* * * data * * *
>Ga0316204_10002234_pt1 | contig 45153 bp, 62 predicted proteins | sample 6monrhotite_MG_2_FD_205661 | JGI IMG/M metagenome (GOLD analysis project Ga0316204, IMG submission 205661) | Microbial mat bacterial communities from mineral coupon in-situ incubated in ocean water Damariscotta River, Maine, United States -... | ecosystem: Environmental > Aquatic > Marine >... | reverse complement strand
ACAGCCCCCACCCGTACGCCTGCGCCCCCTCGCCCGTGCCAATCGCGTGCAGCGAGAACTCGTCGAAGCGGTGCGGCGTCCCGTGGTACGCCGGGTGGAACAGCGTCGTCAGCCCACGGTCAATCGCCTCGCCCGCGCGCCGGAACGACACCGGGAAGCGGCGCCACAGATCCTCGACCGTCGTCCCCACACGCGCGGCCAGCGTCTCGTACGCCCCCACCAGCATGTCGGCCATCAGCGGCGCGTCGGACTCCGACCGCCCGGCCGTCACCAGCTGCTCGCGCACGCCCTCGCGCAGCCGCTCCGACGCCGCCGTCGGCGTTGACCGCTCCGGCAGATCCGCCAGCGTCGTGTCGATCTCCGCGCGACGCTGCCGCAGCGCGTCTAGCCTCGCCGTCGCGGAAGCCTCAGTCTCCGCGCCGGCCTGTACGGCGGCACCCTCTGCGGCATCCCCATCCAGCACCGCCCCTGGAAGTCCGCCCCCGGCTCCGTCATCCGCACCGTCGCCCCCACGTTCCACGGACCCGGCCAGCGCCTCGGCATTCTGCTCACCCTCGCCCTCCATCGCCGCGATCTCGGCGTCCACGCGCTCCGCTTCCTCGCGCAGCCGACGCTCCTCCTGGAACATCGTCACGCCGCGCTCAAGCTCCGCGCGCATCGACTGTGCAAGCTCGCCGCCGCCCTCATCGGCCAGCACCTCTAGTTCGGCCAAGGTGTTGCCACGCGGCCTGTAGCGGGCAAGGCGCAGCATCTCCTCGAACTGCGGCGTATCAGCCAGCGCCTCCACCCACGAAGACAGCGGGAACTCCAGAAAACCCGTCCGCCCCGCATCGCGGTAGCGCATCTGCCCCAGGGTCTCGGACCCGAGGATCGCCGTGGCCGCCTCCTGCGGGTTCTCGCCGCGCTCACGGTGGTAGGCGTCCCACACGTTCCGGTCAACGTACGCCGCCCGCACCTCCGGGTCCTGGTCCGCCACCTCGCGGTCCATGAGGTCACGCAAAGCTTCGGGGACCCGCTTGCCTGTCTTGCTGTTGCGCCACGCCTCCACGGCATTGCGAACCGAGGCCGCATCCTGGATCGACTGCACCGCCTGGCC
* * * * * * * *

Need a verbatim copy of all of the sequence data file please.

>Ga0316204_10002234_pt1 | contig 45153 bp, 62 predicted proteins | sample 6monrhotite_MG_2_FD_205661 | JGI IMG/M metagenome (GOLD analysis project Ga0316204, IMG submission 205661) | Microbial mat bacterial communities from mineral coupon in-situ incubated in ocean water Damariscotta River, Maine, United States -... | ecosystem: Environmental > Aquatic > Marine >... | reverse complement strand
ACAGCCCCCACCCGTACGCCTGCGCCCCCTCGCCCGTGCCAATCGCGTGCAGCGAGAACTCGTCGAAGCGGTGCGGCGTCCCGTGGTACGCCGGGTGGAACAGCGTCGTCAGCCCACGGTCAATCGCCTCGCCCGCGCGCCGGAACGACACCGGGAAGCGGCGCCACAGATCCTCGACCGTCGTCCCCACACGCGCGGCCAGCGTCTCGTACGCCCCCACCAGCATGTCGGCCATCAGCGGCGCGTCGGACTCCGACCGCCCGGCCGTCACCAGCTGCTCGCGCACGCCCTCGCGCAGCCGCTCCGACGCCGCCGTCGGCGTTGACCGCTCCGGCAGATCCGCCAGCGTCGTGTCGATCTCCGCGCGACGCTGCCGCAGCGCGTCTAGCCTCGCCGTCGCGGAAGCCTCAGTCTCCGCGCCGGCCTGTACGGCGGCACCCTCTGCGGCATCCCCATCCAGCACCGCCCCTGGAAGTCCGCCCCCGGCTCCGTCATCCGCACCGTCGCCCCCACGTTCCACGGACCCGGCCAGCGCCTCGGCATTCTGCTCACCCTCGCCCTCCATCGCCGCGATCTCGGCGTCCACGCGCTCCGCTTCCTCGCGCAGCCGACGCTCCTCCTGGAACATCGTCACGCCGCGCTCAAGCTCCGCGCGCATCGACTGTGCAAGCTCGCCGCCGCCCTCATCGGCCAGCACCTCTAGTTCGGCCAAGGTGTTGCCACGCGGCCTGTAGCGGGCAAGGCGCAGCATCTCCTCGAACTGCGGCGTATCAGCCAGCGCCTCCACCCACGAAGACAGCGGGAACTCCAGAAAACCCGTCCGCCCCGCATCGCGGTAGCGCATCTGCCCCAGGGTCTCGGACCCGAGGATCGCCGTGGCCGCCTCCTGCGGGTTCTCGCCGCGCTCACGGTGGTAGGCGTCCCACACGTTCCGGTCAACGTACGCCGCCCGCACCTCCGGGTCCTGGTCCGCCACCTCGCGGTCCATGAGGTCACGCAAAGCTTCGGGGACCCGCTTGCCTGTCTTGCTGTTGCGCCACGCCTCCACGGCATTGCGAACCGAGGCCGCATCCTGGATCGACTGCACCGCCTGGCC